Total 58 37 (64) 34 (59) 10 (17) 24 (41) 3 (5) 21 (36)
The authors thank the patients and families for participating in the study and Caecilia Haberger and Jack Favor for help with the language. 
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Hardcastle, AJ, Thiselton, DL, Zito, I, et al (2000) Evidence for a new locus for X-linked retinitis pigmentosa (RP23) Invest Ophthalmol Vis Sci 41,2080-2086 [PubMed]
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Figure 1.
 
(A) Three mutations in RPGR exon ORF15. (B) Distribution of 17 different mutations in RPGR exon ORF15, detected in 24 families. Deletions (▴), insertions (▾), point mutations (•). Two parts of exon ORF15 are indicated: exon 15 of the originally reported RPGR transcript (g.ORF15+1–152 Image not available ), and the repetitive purine-rich stretch (g.ORF15+402–1406 Image not available) consisting of imperfect direct repeats of 6 to 33 bp. (C) Distribution and frequency (in parentheses) of sequence variations detected in 100 male control chromosomes. Two sequence variations (*) were present only in patients with xlRP patients. (D) Outline of the strategy for screening exon ORF15. PCR products a and b were screened using SSCP analysis, and the large 1.6-kb PCR product (bold line) was sequenced using the primers depicted (dashed arrows). (E) Segregation analysis in family RP15. The reduplication g.ORF15+917_991dup does not segregate with the disease. The insertion is present in the affected male II:2 and in his heterozygote mother, but not in the affected son II:1. A 447-bp PCR product generated with the primers 15aF5 and TER3 (Table 1) was separated on a 1.5% agarose gel. The reduplication is predicted to insert 16 glutamic acid and 9 glycine residues into the glutamic-acid-rich stretch.
Figure 1.
 
(A) Three mutations in RPGR exon ORF15. (B) Distribution of 17 different mutations in RPGR exon ORF15, detected in 24 families. Deletions (▴), insertions (▾), point mutations (•). Two parts of exon ORF15 are indicated: exon 15 of the originally reported RPGR transcript (g.ORF15+1–152 Image not available ), and the repetitive purine-rich stretch (g.ORF15+402–1406 Image not available) consisting of imperfect direct repeats of 6 to 33 bp. (C) Distribution and frequency (in parentheses) of sequence variations detected in 100 male control chromosomes. Two sequence variations (*) were present only in patients with xlRP patients. (D) Outline of the strategy for screening exon ORF15. PCR products a and b were screened using SSCP analysis, and the large 1.6-kb PCR product (bold line) was sequenced using the primers depicted (dashed arrows). (E) Segregation analysis in family RP15. The reduplication g.ORF15+917_991dup does not segregate with the disease. The insertion is present in the affected male II:2 and in his heterozygote mother, but not in the affected son II:1. A 447-bp PCR product generated with the primers 15aF5 and TER3 (Table 1) was separated on a 1.5% agarose gel. The reduplication is predicted to insert 16 glutamic acid and 9 glycine residues into the glutamic-acid-rich stretch.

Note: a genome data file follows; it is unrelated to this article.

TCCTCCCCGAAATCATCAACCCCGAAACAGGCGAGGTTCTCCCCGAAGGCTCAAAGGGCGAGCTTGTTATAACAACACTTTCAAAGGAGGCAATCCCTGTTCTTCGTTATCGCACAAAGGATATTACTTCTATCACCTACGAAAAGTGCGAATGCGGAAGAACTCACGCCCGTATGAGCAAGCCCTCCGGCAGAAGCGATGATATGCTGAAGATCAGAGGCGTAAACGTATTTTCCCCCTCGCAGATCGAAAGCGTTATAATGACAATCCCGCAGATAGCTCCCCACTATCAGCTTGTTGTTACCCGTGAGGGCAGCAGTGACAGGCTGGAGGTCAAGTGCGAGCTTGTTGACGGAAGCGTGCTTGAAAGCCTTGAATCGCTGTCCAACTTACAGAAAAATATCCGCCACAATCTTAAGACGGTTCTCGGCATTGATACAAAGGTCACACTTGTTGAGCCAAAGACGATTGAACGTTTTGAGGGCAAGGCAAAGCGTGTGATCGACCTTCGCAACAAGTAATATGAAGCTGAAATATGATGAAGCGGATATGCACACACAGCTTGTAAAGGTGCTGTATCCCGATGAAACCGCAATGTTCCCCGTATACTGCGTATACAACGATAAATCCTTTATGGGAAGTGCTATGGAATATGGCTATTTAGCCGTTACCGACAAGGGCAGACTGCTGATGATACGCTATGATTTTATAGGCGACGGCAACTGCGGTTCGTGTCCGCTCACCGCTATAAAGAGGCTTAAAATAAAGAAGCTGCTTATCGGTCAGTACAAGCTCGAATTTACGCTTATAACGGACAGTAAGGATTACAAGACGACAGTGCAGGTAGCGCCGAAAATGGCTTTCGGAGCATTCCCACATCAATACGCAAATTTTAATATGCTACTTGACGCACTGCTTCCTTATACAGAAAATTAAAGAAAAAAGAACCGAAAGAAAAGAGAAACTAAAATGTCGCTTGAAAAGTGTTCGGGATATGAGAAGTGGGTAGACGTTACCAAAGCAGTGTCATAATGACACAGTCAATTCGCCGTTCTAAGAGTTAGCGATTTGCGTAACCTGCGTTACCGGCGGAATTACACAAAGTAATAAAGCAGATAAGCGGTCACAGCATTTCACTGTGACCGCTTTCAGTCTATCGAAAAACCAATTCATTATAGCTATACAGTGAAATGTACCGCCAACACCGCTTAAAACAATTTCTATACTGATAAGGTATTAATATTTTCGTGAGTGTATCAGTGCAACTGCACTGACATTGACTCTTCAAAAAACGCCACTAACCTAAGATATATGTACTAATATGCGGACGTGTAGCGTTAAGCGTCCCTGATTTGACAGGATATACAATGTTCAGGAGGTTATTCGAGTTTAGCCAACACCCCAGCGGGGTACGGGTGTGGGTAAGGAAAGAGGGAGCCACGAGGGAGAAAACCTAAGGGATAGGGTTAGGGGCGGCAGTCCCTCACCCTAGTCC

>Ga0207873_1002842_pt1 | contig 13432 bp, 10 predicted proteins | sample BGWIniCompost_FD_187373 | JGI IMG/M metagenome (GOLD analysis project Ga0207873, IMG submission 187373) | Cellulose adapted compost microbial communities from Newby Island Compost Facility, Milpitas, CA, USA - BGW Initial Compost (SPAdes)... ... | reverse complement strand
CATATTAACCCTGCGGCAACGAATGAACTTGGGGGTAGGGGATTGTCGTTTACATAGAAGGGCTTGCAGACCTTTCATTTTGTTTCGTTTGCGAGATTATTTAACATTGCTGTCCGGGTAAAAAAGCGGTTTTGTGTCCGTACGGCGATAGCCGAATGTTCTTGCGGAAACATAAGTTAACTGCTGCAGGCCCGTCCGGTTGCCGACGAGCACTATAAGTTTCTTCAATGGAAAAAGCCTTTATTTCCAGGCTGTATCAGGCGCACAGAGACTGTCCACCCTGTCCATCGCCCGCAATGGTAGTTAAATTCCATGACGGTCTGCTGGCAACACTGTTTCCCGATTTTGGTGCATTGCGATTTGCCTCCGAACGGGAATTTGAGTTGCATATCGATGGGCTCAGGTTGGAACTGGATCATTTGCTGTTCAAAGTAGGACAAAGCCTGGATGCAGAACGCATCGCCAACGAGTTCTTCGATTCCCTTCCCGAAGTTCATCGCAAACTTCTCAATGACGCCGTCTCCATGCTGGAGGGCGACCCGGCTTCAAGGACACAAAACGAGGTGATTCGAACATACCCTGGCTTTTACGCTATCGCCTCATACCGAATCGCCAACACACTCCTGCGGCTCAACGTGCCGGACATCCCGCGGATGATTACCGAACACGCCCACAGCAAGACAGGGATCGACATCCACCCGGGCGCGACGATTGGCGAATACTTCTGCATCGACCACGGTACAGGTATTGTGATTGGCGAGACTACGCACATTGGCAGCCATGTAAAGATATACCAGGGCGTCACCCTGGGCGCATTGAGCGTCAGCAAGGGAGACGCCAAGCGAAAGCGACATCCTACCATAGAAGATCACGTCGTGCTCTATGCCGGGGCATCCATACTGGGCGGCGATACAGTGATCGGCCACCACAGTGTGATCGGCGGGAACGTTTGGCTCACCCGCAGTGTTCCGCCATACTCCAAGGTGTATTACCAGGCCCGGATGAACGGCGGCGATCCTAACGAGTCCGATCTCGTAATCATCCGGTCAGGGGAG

Table 1.
 
Primer Sequences and Conditions for Analyzing RPGR Exon ORF15
Table 1.
 
Primer Sequences and Conditions for Analyzing RPGR Exon ORF15
Name Sequence Annealing °C (Cycles) Length (Name)
PCR primers for analyzing exon ORF15*
 15F 5′ - CAGAGATCCTATCAGATGACC - 3′ 60 (10); 58 (30) 1.6 kb
 15aR3 5′ - TGTCTGACTGGCCATAATCG - 3′
 15F 5′ - CAGAGATCCTATCAGATGACC - 3′ 58 (35) 237 bp (a)
 15aR4 5′ - CCATTCTTCCTTCTCTGCTAG - 3′
 15aF4 5′ - GAGAATGAAAGGCAGGATGG - 3′ 60 (35) 271 bp (b)
 15aR3 5′ - TGTCTGACTGGCCATAATCG - 3′
Name Sequence Sequencing Chemistry Annealing (°C) Extension (°C) Additive (vol/vol)
Sequencing primers for the repetitive stretch, †
 15aF3 5′ - GTAGAGGAGAAATGGAGAGG - 3′ dGTP-BDT 57 68 14%
 15aF1 5′ - GAAGTGGAGGGAGAACGTG - 3′ dGTP-BDT 59 68 14%
 TeS4 5′ - AAGGAGAAGGGGAAGGGGAGGAT - 3′ dGTP-BDT 59 68 14%
 15aR5 5′ - GTTTGCCATATTTCACAGATCC - 3′ BDT 58 68 no
 TER3 5′ - TCCTTCCTCCTCTTCCCCCTCCCA - 3′ dGTP-BDT 63 68 14%
 400R10ib 5′ - CCTTCCTCCTCTTCCCCCTCA - 3′ BDT 58 63 5%
Table 2.
 
RP2 and RPGR mutations
Table 2.
 
RP2 and RPGR mutations
Individual Exon DNA Mutation Predicted Effect on Protein
RP2 gene mutations
 RP04/1759 1 Deletion of exon1 Truncated protein
 RP28/1125 2 353G→A R118H
 XRP32/8801 2 352C→T R118C
RPGR gene mutations in exons 1–15*
 RP67/5619 2 92delG G12fsX67
 XRP28/8805 5 514C→T S152L
 RP90/13532 6 677_680delAACA Splice mutation, T207fsX221
 RP87/11893 10 1275_1276delCT L406fsX451
 XRP3/8809, † 15 1928_1929delAG E624fsX628
 RP07/122, ‡ 2 213G→T G52X
 RP49/5474, ‡ 7 703G→T G215V
 RP02/59, ‡ 8 945_959del15bp ΔTISYI296
 RP22/4094 11–19 Deletion of exons 11–19 Truncated protein
 RP16/489, ‡ 14,15 Deletion of exons 14–15, † Truncated protein
Table 3.
 
Mutations in the RP2 and the RPGR Gene in Different Subsets of Families
Table 3.
 
Mutations in the RP2 and the RPGR Gene in Different Subsets of Families
xl Group Patients RP2/RPGR Gene Mutations RPGR Gene Mutations RP2 Gene Mutations No RP2/RPGR Gene Mutation
All Exons 1–15 ORF15
  I 24 19 (79) 17 (71) 2 (8) 15 (63) 2 (8) 5 (21)
 II 18 10 (53) 9 (50) 2 (11) 7 (39) 1 (6) 8 (47)
III 16 8 (50) 8 (50) 6 (37) 2 (12) 0 (0) 8 (50)
Total 58 37 (64) 34 (59) 10 (17) 24 (41) 3 (5) 21 (36)